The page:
Octave One ‎– The Living Key (To Images From Above)

430 West ‎– 4WCD-2
CD, Album


1 Black On Black 5:54
2 Modernism 5:29
3 Mid-Heaven 6:26
4 Covenant 7:02
5 The Living Key 5:34
6 Diversions 5:34
7 Night Illusions 7:16
8 Nationtime 6:10
9 Images From Above 4:21
10 Emissary 5:21
11 Recognize 4:58
12.1 Burujha 6:40
12.2 (silence) 0:30
12.3 Untitled 1:45

Companies, etc.



Track 12 contains "Buruja" (6:40), about 30 seconds of silence, then an unlisted ("hidden") track (1:45), for a total duration of just under 8:55.

Recorded Entirely at Westlab Multimedia, Detroit.
All songs © 1996/1997 Munchman Music BMI

Made in Detroit, USA.

Issued in a standard jewel case.

Barcode and Other Identifiers

  • Barcode (Text): 7 87947 17072 9
  • Barcode (Scanned): 787947170729
  • Matrix / Runout: DIDX-054940 2
  • Mastering SID Code: IFPI L325
  • Mould SID Code: IFPI 50CE
  • Rights Society: BMI



Add Review



May 9, 2008

To me, this is the best of Octave One's CD albums focussing on Techno. While all of them may be well crafted works of Detroit Techno, this one simply is as good as it gets - with the word 'Detroit' etched into every single pattern on it.

Compared to 'The Collective' which does enclose more 'classic' Octave One tracks, 'The Living Key' comes across far more fat and crisp - while many tracks on 'The Collective' sadly sound plain hollow and badly mastered (at least on the CD album). Compared to O1's latest album, 'The Living Key' wins over 'Off The Grid' because it's not as overcompressed as the the later.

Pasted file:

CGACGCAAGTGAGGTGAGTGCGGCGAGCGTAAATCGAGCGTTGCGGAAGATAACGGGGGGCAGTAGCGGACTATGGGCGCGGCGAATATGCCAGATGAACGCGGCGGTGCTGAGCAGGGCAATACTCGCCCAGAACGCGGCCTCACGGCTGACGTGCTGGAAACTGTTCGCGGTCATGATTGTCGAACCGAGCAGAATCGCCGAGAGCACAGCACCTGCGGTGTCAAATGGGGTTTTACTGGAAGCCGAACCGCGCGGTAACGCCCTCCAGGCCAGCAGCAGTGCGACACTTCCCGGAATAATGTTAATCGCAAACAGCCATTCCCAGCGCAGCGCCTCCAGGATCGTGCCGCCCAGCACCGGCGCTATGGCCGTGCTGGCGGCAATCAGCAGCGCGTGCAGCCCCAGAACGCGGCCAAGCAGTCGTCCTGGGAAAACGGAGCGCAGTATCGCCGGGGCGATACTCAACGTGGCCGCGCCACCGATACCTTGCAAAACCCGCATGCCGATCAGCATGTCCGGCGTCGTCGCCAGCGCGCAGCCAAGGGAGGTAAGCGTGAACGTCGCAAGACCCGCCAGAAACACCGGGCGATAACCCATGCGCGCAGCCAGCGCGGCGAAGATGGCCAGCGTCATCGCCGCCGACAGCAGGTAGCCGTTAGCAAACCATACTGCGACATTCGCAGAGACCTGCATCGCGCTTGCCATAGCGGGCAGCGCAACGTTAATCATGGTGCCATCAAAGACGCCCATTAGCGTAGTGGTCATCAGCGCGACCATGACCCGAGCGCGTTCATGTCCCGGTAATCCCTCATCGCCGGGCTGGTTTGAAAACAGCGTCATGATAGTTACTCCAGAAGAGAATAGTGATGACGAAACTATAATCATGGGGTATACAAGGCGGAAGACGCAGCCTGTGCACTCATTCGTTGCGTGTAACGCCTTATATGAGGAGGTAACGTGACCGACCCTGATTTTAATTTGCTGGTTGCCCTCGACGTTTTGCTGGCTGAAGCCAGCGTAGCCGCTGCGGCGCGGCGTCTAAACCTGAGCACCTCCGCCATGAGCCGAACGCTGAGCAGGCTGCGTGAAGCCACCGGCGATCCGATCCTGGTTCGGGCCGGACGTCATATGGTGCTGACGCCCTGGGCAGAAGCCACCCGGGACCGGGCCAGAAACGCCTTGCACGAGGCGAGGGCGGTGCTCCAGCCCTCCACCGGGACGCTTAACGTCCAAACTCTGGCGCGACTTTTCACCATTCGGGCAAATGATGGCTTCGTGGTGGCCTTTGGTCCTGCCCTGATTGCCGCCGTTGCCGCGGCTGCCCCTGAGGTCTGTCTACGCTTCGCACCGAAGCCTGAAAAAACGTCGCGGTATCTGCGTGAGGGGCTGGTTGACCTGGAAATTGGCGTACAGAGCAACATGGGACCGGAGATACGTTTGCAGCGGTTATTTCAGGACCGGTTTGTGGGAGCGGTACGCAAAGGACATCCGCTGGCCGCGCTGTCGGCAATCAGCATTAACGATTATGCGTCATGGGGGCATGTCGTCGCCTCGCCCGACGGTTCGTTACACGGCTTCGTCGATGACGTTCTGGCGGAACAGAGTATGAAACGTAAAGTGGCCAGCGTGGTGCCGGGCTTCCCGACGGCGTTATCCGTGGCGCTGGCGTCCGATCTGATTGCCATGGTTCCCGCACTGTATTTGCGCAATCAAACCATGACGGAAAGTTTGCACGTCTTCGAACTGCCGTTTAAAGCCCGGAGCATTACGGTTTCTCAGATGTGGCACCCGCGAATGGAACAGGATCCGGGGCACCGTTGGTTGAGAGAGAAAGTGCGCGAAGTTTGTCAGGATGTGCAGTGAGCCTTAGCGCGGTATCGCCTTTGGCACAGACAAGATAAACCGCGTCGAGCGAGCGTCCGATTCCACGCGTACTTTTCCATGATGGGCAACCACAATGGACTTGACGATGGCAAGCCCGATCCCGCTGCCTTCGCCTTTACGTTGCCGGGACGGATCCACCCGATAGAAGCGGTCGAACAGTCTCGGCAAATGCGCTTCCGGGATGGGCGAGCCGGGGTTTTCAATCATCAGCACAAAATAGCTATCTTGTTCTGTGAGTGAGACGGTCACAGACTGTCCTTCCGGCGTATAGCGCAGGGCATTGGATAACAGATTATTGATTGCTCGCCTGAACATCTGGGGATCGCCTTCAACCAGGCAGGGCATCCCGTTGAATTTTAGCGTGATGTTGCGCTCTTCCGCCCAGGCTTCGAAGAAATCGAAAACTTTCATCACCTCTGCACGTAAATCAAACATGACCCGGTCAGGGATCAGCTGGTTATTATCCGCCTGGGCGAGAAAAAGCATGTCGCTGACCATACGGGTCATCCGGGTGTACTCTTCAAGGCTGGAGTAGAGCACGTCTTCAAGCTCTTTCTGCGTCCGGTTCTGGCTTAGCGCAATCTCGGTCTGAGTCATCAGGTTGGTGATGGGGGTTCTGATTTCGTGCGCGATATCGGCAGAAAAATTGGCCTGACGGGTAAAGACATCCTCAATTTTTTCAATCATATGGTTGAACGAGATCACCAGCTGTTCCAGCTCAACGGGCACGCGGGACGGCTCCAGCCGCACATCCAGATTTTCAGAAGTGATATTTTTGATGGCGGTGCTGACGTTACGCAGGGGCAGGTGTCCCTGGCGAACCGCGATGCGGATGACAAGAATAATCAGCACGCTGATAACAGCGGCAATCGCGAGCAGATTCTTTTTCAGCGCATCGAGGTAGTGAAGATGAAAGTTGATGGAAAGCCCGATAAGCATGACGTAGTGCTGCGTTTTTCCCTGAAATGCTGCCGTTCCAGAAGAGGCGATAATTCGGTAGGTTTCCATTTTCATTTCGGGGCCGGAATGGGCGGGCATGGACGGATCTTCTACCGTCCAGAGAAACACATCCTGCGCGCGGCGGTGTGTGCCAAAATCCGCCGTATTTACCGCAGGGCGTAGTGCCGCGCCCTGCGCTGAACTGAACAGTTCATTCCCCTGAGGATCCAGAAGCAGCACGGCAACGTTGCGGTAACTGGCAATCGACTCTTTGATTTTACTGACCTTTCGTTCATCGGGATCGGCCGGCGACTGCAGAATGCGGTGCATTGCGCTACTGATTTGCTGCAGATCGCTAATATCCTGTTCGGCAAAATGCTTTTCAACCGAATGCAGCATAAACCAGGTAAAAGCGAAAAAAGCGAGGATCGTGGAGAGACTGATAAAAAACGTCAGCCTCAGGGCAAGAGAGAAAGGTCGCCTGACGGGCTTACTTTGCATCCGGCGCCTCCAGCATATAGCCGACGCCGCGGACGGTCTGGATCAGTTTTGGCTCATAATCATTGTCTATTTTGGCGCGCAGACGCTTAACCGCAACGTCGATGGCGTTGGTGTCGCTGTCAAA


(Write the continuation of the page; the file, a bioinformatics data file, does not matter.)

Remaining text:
Let me take you on a quick tour through this gem.

'Black On Black' is a massive opener with squelching chords and rigid 909 beats, a real mover. 'Modernism' sounds more decent and minimal. 'Mid Heaven' is built on a deeep 808 bass drum, stellar strings and funky percussion, while 'Covenant' relies on hypnotic synth tom melodies - both tracks feature a certain touch of Jeff Mills more fragile pieces on Axis. 'The Living Key' is a very complex, beautifully calm tune with sparse jazz chords. 'Diversion' takes things back to the dancefloor by switching back to the 909, as does 'Night Illusion' (which is apparently a slightly different version of O1's track 'Dawn' released on the 'Images From Above' double vinyl). 'Nationtime' adds some nervous synth stabs over relentless grooves.

'Images From Above' is a heartwrenching, symphonic electro tune, while 'Emissary' builds on tribal percussion, returning to straight techno beats. 'Recognize' has a fresh sounding bassline to it, with sparse organ chords and short vocal snippets on top.

The album is perfectly rounded off by 'Burujha', an emotional Tech House tune with melancholic synth pads. It is followed by a short hidden track which provides a nice outro and makes you want to do one thing: listen to the whole album again!